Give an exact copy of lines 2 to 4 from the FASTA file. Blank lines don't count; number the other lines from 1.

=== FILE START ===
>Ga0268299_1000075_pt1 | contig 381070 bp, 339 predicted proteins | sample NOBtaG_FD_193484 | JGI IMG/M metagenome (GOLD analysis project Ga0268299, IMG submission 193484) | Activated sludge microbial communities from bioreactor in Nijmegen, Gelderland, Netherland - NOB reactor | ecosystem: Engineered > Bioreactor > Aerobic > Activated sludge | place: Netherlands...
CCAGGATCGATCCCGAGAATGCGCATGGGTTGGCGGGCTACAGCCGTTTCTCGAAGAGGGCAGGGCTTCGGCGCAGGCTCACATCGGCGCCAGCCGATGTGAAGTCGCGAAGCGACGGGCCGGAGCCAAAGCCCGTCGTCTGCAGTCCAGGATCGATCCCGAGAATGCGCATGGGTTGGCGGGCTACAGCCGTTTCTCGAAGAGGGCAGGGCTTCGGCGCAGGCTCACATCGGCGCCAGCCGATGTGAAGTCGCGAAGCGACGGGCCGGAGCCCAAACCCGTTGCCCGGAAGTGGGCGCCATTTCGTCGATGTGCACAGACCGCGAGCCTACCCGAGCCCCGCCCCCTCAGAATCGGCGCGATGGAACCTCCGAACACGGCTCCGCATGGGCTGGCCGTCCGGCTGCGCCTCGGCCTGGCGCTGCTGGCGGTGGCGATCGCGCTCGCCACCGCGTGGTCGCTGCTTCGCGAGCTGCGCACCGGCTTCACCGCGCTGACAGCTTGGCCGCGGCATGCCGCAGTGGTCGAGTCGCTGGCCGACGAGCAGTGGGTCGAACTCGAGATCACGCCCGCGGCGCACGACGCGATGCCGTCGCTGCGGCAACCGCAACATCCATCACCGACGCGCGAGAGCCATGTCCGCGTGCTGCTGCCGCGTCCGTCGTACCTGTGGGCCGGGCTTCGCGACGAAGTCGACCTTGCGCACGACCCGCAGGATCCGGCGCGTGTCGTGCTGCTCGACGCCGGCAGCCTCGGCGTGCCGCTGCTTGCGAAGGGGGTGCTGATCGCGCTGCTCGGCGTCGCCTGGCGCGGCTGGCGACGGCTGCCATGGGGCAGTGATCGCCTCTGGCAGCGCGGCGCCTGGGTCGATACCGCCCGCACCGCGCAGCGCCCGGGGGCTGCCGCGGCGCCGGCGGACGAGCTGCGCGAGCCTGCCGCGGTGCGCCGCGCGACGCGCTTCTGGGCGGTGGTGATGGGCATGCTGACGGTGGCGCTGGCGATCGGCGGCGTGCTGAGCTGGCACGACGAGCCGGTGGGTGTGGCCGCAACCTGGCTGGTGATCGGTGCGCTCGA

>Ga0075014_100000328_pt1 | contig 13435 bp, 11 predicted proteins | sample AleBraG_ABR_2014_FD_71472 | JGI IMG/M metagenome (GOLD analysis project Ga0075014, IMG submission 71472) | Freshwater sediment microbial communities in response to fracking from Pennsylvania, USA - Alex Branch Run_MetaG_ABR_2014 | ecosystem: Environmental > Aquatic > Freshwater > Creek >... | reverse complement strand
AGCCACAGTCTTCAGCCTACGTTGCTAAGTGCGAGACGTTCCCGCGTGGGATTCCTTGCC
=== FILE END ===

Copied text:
CCAGGATCGATCCCGAGAATGCGCATGGGTTGGCGGGCTACAGCCGTTTCTCGAAGAGGGCAGGGCTTCGGCGCAGGCTCACATCGGCGCCAGCCGATGTGAAGTCGCGAAGCGACGGGCCGGAGCCAAAGCCCGTCGTCTGCAGTCCAGGATCGATCCCGAGAATGCGCATGGGTTGGCGGGCTACAGCCGTTTCTCGAAGAGGGCAGGGCTTCGGCGCAGGCTCACATCGGCGCCAGCCGATGTGAAGTCGCGAAGCGACGGGCCGGAGCCCAAACCCGTTGCCCGGAAGTGGGCGCCATTTCGTCGATGTGCACAGACCGCGAGCCTACCCGAGCCCCGCCCCCTCAGAATCGGCGCGATGGAACCTCCGAACACGGCTCCGCATGGGCTGGCCGTCCGGCTGCGCCTCGGCCTGGCGCTGCTGGCGGTGGCGATCGCGCTCGCCACCGCGTGGTCGCTGCTTCGCGAGCTGCGCACCGGCTTCACCGCGCTGACAGCTTGGCCGCGGCATGCCGCAGTGGTCGAGTCGCTGGCCGACGAGCAGTGGGTCGAACTCGAGATCACGCCCGCGGCGCACGACGCGATGCCGTCGCTGCGGCAACCGCAACATCCATCACCGACGCGCGAGAGCCATGTCCGCGTGCTGCTGCCGCGTCCGTCGTACCTGTGGGCCGGGCTTCGCGACGAAGTCGACCTTGCGCACGACCCGCAGGATCCGGCGCGTGTCGTGCTGCTCGACGCCGGCAGCCTCGGCGTGCCGCTGCTTGCGAAGGGGGTGCTGATCGCGCTGCTCGGCGTCGCCTGGCGCGGCTGGCGACGGCTGCCATGGGGCAGTGATCGCCTCTGGCAGCGCGGCGCCTGGGTCGATACCGCCCGCACCGCGCAGCGCCCGGGGGCTGCCGCGGCGCCGGCGGACGAGCTGCGCGAGCCTGCCGCGGTGCGCCGCGCGACGCGCTTCTGGGCGGTGGTGATGGGCATGCTGACGGTGGCGCTGGCGATCGGCGGCGTGCTGAGCTGGCACGACGAGCCGGTGGGTGTGGCCGCAACCTGGCTGGTGATCGGTGCGCTCGA

>Ga0075014_100000328_pt1 | contig 13435 bp, 11 predicted proteins | sample AleBraG_ABR_2014_FD_71472 | JGI IMG/M metagenome (GOLD analysis project Ga0075014, IMG submission 71472) | Freshwater sediment microbial communities in response to fracking from Pennsylvania, USA - Alex Branch Run_MetaG_ABR_2014 | ecosystem: Environmental > Aquatic > Freshwater > Creek >... | reverse complement strand
AGCCACAGTCTTCAGCCTACGTTGCTAAGTGCGAGACGTTCCCGCGTGGGATTCCTTGCC